Mamie Gummer | Apiece Apart Woman

Mamie gummer stands in front of a wall wearing a light top

Actress Mamie Gummer is the byproduct of a uniquely creative upbringing — her mother is Meryl Streep and her father is the sculptor Don Gummer — yet Mamie's perspective and approach to daily balance and living with purpose is refreshingly grounded. This fall, as she prepared to move from her current Chelsea apartment to Los Angeles, we spoke with her about how she stays present, where she seeks solace, and the themes at the forefront of her 30s.


Photos by Andrea Gentl, styling by Monique Wool, story by Leigh Patterson

Two images. In the first, Mamie Gummer stands wearing a white dress. In the second, Mamie Gummer is smiling in black and white

Can you share more about your upbringing and background? What was your childhood like, and how was creativity and self-expression cultivated in your adolescence?


Creativity of any kind was always encouraged and nurtured from a very young age. I suppose that is not entirely surprising given the fact that our parents are artists. We moved around a fair amount, but wherever we were we would find and designate some elevated area of the house or yard as "the stage." There were plenty of take-your-kid-to-work days where we'd play dress-up in a hair and makeup trailer or make sculptures and drawings in my dad's studio. As we got older and the nexus of our lives started shifting out of the home and into the halls of school, our interests carried over rather seamlessly. I did a lot of plays and spent quite a lot of moody broody hours in the darkroom just like any teenager. And then that all extended into college. I think for a lot of kids those interests naturally have to fall back as more "real" careers with guaranteed mobility take precedence, but for us art was a viable professional option as we'd observed two people who had been able to pull it off with a fair amount of success. Of course at that age I had zero concept of just how difficult it would be...I just wanted to continue to do what I loved doing and thought, if they can, I can.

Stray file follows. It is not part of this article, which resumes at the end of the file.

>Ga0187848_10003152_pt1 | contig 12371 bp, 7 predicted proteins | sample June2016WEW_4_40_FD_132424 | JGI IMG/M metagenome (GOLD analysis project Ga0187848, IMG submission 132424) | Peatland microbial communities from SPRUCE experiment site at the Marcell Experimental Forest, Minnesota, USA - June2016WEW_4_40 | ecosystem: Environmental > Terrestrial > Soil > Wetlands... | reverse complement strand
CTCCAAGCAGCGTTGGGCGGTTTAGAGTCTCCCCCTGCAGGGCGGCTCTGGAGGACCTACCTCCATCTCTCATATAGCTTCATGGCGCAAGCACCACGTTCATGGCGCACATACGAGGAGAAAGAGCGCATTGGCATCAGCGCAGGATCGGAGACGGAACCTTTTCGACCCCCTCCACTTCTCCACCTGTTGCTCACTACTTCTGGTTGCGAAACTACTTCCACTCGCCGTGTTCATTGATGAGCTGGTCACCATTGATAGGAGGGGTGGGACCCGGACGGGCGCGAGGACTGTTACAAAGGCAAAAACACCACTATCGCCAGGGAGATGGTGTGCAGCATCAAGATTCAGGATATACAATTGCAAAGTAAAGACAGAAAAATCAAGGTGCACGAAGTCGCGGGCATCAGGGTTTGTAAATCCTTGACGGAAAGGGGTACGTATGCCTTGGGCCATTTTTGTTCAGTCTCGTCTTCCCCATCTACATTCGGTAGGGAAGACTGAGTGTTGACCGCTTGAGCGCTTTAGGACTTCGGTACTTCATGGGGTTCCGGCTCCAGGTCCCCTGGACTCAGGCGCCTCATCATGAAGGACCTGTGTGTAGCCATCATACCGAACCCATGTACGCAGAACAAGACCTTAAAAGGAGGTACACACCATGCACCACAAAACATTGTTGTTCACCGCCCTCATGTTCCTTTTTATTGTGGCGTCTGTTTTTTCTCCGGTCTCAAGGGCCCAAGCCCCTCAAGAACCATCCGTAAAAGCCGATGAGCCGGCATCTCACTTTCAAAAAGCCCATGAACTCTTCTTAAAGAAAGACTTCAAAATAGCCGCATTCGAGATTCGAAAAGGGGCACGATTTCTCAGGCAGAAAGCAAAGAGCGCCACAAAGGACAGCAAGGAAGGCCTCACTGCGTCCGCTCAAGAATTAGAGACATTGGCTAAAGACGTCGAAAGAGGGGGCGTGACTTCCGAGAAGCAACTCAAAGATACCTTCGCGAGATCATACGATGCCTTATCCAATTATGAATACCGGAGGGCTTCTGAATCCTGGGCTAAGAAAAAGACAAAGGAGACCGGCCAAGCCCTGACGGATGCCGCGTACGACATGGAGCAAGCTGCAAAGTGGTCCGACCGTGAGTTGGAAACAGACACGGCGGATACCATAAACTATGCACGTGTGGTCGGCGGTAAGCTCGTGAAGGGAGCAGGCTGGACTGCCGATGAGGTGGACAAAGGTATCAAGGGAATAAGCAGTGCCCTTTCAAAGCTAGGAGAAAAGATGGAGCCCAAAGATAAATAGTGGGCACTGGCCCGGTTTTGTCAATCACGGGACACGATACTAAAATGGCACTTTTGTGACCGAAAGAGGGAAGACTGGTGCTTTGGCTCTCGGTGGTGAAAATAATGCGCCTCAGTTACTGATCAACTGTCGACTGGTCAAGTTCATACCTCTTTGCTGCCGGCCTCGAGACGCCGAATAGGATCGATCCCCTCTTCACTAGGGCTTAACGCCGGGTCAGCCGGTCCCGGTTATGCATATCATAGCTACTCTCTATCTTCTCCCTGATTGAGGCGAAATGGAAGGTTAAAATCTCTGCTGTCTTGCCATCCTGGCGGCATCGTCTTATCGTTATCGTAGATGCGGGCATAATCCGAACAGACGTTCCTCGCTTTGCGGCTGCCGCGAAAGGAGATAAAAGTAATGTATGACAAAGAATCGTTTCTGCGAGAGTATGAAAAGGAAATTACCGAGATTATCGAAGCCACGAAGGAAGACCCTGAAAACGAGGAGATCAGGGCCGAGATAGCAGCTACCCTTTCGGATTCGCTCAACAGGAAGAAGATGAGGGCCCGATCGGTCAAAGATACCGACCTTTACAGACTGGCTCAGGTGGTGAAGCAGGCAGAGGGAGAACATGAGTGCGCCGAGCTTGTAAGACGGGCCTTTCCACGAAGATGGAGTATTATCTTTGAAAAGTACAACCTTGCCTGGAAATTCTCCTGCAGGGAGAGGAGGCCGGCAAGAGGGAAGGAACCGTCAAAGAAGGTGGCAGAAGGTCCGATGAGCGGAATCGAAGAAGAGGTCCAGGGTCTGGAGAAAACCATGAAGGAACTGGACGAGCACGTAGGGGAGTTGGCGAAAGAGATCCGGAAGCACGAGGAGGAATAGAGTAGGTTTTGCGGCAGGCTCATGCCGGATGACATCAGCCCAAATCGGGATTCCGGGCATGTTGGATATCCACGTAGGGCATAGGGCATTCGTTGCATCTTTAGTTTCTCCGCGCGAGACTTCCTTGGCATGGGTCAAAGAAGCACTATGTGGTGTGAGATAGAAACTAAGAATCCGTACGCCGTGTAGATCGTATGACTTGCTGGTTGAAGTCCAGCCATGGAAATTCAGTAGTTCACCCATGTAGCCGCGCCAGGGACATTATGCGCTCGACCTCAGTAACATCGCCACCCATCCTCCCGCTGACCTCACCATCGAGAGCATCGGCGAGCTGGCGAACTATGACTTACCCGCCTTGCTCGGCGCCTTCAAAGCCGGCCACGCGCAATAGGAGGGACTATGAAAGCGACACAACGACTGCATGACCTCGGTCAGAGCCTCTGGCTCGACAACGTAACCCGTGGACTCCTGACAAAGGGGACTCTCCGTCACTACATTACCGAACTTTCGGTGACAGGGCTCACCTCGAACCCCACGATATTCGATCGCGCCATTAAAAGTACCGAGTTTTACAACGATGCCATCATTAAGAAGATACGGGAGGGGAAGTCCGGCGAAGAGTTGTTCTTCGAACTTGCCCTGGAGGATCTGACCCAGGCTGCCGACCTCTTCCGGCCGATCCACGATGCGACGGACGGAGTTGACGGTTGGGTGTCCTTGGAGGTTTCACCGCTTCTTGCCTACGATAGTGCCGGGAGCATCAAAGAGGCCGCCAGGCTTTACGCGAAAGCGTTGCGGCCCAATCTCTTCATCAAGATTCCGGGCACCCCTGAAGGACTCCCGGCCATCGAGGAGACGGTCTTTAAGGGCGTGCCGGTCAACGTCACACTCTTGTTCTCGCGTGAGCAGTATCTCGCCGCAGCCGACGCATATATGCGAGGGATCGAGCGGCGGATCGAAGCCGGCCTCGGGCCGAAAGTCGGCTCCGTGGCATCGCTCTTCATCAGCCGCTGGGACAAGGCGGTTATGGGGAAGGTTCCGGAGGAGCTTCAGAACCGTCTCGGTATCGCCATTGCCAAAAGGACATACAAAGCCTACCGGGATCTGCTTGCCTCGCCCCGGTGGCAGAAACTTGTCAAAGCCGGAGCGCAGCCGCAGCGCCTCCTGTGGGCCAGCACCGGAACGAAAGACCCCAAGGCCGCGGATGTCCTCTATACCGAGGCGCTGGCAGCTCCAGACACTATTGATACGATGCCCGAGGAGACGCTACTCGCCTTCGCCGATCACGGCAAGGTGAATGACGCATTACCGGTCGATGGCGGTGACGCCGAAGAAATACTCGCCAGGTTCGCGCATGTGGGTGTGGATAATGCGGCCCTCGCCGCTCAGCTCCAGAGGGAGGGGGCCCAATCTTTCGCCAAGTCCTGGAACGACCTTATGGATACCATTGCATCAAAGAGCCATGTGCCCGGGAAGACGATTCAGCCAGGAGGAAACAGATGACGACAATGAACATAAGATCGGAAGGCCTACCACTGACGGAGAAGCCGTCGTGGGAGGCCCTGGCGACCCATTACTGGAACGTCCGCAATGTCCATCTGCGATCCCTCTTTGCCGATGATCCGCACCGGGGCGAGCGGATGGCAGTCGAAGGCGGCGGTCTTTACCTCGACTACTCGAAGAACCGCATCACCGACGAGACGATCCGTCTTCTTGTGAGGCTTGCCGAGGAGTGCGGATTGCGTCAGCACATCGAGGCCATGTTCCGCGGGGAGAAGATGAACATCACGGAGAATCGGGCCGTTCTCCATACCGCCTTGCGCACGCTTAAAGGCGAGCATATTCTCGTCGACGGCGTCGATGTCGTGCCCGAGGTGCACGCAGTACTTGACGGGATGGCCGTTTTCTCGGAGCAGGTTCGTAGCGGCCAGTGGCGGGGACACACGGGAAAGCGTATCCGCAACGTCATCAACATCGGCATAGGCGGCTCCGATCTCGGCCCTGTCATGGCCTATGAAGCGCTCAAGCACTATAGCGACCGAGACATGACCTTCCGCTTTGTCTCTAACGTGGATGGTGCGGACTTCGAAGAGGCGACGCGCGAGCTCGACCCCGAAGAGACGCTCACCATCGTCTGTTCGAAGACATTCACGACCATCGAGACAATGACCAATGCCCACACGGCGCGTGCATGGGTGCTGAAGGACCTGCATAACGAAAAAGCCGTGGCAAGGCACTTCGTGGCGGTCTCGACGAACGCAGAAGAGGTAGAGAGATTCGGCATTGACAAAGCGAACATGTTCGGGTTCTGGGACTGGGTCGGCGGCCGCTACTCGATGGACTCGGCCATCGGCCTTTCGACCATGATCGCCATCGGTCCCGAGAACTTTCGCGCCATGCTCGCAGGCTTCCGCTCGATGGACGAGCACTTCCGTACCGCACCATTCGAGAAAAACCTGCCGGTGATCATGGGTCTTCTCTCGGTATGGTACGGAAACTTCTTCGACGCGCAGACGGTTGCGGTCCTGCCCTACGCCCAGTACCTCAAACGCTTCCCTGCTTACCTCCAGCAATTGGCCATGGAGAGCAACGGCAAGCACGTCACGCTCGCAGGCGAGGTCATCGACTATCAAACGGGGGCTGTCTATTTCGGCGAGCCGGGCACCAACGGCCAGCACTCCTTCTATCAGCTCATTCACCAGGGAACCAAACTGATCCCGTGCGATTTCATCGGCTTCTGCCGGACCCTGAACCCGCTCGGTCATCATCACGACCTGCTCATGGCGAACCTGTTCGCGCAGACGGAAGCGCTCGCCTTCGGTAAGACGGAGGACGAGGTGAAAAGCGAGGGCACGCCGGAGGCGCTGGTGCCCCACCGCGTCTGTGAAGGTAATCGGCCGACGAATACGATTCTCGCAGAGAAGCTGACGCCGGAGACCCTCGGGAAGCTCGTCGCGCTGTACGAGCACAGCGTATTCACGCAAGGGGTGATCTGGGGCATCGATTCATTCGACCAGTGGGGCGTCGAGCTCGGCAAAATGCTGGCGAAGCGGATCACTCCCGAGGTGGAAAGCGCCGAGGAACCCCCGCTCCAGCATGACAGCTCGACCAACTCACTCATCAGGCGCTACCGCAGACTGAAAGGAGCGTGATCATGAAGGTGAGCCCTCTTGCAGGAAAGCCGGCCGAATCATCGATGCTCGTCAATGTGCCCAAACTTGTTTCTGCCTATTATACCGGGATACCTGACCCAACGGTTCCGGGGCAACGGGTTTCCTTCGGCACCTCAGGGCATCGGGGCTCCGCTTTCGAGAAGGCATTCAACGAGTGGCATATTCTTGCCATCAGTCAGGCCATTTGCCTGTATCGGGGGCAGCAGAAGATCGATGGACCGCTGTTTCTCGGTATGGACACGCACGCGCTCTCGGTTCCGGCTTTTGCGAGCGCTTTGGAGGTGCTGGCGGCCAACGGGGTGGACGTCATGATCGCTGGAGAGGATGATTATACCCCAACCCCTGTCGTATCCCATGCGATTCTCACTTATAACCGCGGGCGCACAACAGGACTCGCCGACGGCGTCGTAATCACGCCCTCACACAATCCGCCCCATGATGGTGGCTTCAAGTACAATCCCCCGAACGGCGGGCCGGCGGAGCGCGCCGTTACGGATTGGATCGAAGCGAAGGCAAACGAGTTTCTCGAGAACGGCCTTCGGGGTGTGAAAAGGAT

Mamie Gummer stands in white in front of a wall

The nature of acting has an element of impermanence, with every job being temporary  — where do you find a sense of stability? What brings you solace?


Well, it's not always easy, especially as the allure of the work lies in its immediacy. Never more than when I'm on stage do I feel wholly present in my life. Wholly present: I read somewhere that living in the past is depression and living in the future is anxiety. In the rare instances when I'm working and reality as I know it is suspended and I've completely forgotten myself and all that matters is only what was just said or's extraordinary. But then you take that sensation and sit it down next to what can be weeks, months of "time off" — and those fleeting moments that were so thrilling now gape so wide they threaten to actually consume you whole. So, I find balance by filling those moments as best I can: lots of podcasts, walks, taking care of friendships. I seem to be packing and unpacking a lot? Volunteering, doing laundry. Life stuff. Keeping busy.